New Zealand’s one and only official Booktown has lifted the cover on its latest festival, announcing a literary line-up of 99 presenters and 55 events.
The sixth Featherston Booktown Karukatea Festival runs 6-9 May and promises to be a bestseller for all ages, including those who like some fish and chips with their author experience. “We love to offer a diverse range of events, so our book festival opens with a ‘Fish’n’Chip Supper’ on Friday March 7. After listening to some music, the former poet laureate, Selina Tusitala Marsh, will share her poetry, and very possibly her own ukulele talents,” said Peter Biggs, the Featherston Booktown Trust chair.
Booktowns are small rural towns or villages in which second-hand and antiquarian bookshops are concentrated. There are 22 designated Booktowns around the world, including Featherston, which leverage a love of literature to attract visitors to the town during an annual festival and all year round.
Even before the official festival opening, local school children will have been treated to several free events, including the chance to “speed date” an author, be inspired by illustrator and writer Donovan Bixley, or take part in a slam poetry
session with some of Aotearoa/New Zealand’s best slam poets, including Te Kahu Rolleston. Selina Tusitala Marsh will also read and discuss her successful book, Mophead.
Then it’s two full-on days of book-related events ranging from the hugely hilarious to the deeply serious with writers of all stripes and types, illustrators, printers, zine-makers, bookbinders, papermakers, podcasters and even crafters sharing how they do what they do, and why.
“We’ve brought back many of our audience favourites, such as the ‘Mother’s Day Afternoon Tea’ and our early
morning ‘Who’s on the Couch’ sessions, while also introducing new initiatives. Part of that is an emphasis on emerging writers, and we expect our ‘Life is a Zig Zag’ session about journeys to publication, led by writer Catherine Robertson, to be really popular,” said Mr Biggs.
“Among other highlights are the Show Ponies, Hear Me Roar and the Poetry Collision, which will confirm that poetry can be hilarious and very cool. I’m also looking forward to ‘Mr Sold’s True Stories Told Live’ on the Saturday night, where John Campbell will referee writers sharing their experiences of living in lockdown.”
While most events engage one’s sense of humour, many also engage the brain. The panel discussion, “Do Artists’ Morals Matter?”, will look at cancel culture, while another considers the relevance of the Treaty of Waitangi. In “I’ve been called Lippy: Te Whe”, three generations of outspoken Māori women discuss opinion writing, while Kate Mead spills on her time running Featherston’s Loco Coffee and Books and having characters from near and far hang out on the shop’s many couches. Renée, Nadine Anne Hura and Vincent O’Sullivan will find themselves in the Author Spotlight, while there will be much discussion about the top picks for the Ockham New Zealand Book Awards.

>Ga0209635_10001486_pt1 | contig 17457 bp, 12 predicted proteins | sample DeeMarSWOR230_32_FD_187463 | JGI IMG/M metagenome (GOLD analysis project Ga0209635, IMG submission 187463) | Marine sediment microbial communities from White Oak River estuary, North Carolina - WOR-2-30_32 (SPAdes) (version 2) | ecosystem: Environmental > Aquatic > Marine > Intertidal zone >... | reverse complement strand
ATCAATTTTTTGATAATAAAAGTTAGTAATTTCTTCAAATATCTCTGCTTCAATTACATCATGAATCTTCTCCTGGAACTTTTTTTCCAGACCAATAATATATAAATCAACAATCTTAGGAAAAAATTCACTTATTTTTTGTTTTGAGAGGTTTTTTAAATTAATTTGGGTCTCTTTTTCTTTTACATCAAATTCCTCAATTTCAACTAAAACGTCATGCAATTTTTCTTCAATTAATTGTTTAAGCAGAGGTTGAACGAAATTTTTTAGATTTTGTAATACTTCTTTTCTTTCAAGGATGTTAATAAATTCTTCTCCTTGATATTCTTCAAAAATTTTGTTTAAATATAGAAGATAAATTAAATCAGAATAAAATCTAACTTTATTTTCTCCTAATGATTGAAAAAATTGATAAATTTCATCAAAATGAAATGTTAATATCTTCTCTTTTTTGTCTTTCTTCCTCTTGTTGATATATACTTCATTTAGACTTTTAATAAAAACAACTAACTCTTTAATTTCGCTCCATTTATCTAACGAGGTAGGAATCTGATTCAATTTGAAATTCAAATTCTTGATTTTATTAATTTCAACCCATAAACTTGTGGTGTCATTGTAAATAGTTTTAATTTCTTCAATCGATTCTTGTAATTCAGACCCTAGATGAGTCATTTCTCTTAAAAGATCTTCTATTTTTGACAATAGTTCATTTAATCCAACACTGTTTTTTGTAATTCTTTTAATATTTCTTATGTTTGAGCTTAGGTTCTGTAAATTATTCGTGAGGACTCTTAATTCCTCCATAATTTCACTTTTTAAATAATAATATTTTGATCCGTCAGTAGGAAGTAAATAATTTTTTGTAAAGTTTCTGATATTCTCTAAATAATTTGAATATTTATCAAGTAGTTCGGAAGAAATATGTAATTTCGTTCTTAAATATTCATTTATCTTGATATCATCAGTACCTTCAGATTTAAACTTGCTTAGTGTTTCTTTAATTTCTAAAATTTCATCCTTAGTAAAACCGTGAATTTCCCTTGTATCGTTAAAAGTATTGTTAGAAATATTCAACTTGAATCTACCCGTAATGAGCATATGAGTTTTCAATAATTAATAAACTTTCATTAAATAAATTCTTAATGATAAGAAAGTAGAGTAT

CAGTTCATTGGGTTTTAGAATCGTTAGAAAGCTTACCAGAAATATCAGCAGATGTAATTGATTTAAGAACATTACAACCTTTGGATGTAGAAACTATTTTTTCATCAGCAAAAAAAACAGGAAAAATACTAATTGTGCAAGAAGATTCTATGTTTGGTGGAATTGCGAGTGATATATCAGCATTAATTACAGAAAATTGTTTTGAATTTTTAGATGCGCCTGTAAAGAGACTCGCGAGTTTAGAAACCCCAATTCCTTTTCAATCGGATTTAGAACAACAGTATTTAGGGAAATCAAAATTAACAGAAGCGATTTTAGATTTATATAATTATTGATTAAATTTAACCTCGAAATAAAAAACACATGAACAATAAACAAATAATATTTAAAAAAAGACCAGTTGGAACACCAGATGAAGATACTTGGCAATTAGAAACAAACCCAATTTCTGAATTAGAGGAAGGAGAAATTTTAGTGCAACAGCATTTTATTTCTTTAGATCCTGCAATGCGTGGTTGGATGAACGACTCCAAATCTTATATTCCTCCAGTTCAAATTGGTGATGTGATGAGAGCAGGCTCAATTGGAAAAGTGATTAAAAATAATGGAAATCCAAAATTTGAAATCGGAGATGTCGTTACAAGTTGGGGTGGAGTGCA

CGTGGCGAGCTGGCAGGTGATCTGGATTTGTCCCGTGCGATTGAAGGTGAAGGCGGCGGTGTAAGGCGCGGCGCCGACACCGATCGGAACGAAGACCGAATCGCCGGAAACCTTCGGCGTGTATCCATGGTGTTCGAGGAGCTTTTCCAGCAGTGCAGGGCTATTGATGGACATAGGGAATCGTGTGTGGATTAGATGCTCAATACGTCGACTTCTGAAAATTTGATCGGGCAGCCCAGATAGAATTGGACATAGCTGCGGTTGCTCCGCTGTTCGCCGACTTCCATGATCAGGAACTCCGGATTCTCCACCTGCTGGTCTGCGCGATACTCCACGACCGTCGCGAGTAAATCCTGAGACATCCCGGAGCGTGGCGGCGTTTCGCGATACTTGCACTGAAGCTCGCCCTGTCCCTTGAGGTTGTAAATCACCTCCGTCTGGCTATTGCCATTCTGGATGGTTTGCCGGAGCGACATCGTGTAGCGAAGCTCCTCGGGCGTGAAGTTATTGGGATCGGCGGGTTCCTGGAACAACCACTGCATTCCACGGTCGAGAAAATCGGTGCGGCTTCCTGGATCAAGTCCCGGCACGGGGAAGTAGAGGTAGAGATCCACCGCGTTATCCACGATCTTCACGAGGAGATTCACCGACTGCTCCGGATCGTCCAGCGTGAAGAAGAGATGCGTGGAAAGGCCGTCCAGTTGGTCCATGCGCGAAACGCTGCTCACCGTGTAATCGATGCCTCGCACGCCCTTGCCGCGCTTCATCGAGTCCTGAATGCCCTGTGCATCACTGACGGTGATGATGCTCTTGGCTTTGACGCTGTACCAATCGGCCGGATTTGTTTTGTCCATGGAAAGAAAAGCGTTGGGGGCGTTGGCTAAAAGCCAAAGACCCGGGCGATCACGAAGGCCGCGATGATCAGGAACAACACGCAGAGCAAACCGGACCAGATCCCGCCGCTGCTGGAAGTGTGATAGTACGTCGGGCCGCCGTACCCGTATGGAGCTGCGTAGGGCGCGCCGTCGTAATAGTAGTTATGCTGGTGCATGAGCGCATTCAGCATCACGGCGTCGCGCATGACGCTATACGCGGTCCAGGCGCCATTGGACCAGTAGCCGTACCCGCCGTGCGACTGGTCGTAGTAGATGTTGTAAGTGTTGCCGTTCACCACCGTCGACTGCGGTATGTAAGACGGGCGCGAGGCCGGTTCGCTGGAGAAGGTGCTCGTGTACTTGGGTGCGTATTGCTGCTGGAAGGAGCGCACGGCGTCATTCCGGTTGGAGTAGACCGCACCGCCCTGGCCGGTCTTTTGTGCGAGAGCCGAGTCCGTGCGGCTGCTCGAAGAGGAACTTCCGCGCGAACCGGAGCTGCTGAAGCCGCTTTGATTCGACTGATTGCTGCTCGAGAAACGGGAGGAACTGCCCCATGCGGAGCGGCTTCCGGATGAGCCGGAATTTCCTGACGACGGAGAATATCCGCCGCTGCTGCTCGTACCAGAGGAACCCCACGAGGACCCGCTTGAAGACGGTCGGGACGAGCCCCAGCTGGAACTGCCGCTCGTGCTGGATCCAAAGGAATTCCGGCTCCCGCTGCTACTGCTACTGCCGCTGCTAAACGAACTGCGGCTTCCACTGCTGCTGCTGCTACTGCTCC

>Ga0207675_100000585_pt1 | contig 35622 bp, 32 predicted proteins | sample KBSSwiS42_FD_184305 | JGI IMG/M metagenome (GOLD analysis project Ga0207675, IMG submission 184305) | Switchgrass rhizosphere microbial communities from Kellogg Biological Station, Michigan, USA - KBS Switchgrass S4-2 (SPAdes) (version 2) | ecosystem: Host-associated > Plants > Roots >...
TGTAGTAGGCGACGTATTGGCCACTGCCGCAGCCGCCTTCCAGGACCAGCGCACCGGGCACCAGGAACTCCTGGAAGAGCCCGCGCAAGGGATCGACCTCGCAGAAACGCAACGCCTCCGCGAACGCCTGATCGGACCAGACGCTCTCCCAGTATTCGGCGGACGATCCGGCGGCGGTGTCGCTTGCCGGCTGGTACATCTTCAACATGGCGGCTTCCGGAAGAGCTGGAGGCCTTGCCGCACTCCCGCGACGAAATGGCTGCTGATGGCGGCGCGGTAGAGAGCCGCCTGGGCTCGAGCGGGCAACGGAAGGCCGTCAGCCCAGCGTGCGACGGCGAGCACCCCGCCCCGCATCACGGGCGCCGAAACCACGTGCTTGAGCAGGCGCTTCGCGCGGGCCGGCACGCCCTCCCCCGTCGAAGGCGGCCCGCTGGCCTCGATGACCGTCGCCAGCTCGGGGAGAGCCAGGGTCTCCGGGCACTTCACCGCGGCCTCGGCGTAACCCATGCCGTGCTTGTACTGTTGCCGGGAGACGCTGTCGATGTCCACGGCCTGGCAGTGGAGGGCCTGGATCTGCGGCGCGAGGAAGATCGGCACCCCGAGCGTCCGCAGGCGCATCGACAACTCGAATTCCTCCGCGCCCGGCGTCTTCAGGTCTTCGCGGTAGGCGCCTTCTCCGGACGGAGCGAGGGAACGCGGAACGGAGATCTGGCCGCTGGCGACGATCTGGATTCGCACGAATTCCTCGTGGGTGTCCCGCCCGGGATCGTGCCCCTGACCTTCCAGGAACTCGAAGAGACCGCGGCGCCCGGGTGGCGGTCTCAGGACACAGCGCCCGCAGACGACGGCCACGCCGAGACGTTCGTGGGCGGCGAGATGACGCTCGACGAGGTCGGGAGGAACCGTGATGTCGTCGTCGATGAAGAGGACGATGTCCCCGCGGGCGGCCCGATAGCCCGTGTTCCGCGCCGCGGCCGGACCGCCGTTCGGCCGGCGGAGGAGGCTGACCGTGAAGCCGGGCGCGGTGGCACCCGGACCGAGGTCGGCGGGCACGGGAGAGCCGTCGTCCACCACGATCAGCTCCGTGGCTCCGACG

Through all this and much, much more, with the support of the South Wairarapa District Council, REAP and Re
adNZ Te Pou Muramura, there will be free events for children. “These include, of course, sessions with our own Wairarapa literary icon, Dame Joy Cowley. A new biography about Joy will also be launched at the festival,” said Mr Biggs. “And for any parent worried about their children not reading, we have a session about that, too, with Dame Joy and Gavin Bishop, two of New Zealand’s top children’s writers.” Meanwhile, families with fervent young readers are invited to the Family Literary Quiz where they can show off their accumulated bookish knowledge.
Among all the talking, there’s also doing, with workshops on offer for those looking to improve their journal keeping, learn to self-publish or print posters, make a zine, or find their “joy” in poetry. And among all the book reading, there will be book buying with more than 20 booksellers setting up stalls in Featherston’s famous ANZAC Hall. Among the customers will be children from the three Featherston schools, along with nearby Kahutara School and years 9-10 at Kuranui College, who have been given a $15 book voucher so they can buy themselves a book – an initiative financed by the festival’s friends and supporters.
Other excitements, such as markets, running the mini fell engine, a children’s treasure trail, and pop-up poetry even
ts will spread the fun to the whole town, which expects at least 7000 people to visit over the weekend.
“After last year, where our festival become ‘Words in Winter’, run over June, July and November, we’re beyond delighted to invite everyone back to Featherston in May,” said Peter Biggs. “We’re also extremely grateful to the on-going support of our extraordinary funders, such as Creative NZ, The Lion Foundation, Trust House, the South Wairarapa District Council, the Macarthy Trust, and – vital in any literary festival – our wine partner, Palliser Estate Wines. It’s going to be a brilliant weekend in Featherston.”
Tickets go on sale to the public, Friday 2 April at 9 am – buy tickets at Eventfinda or at the Martinborough and Masterton i-sites.
Note: All events will be ticketed for contact tracing purposes, including the free children’s events.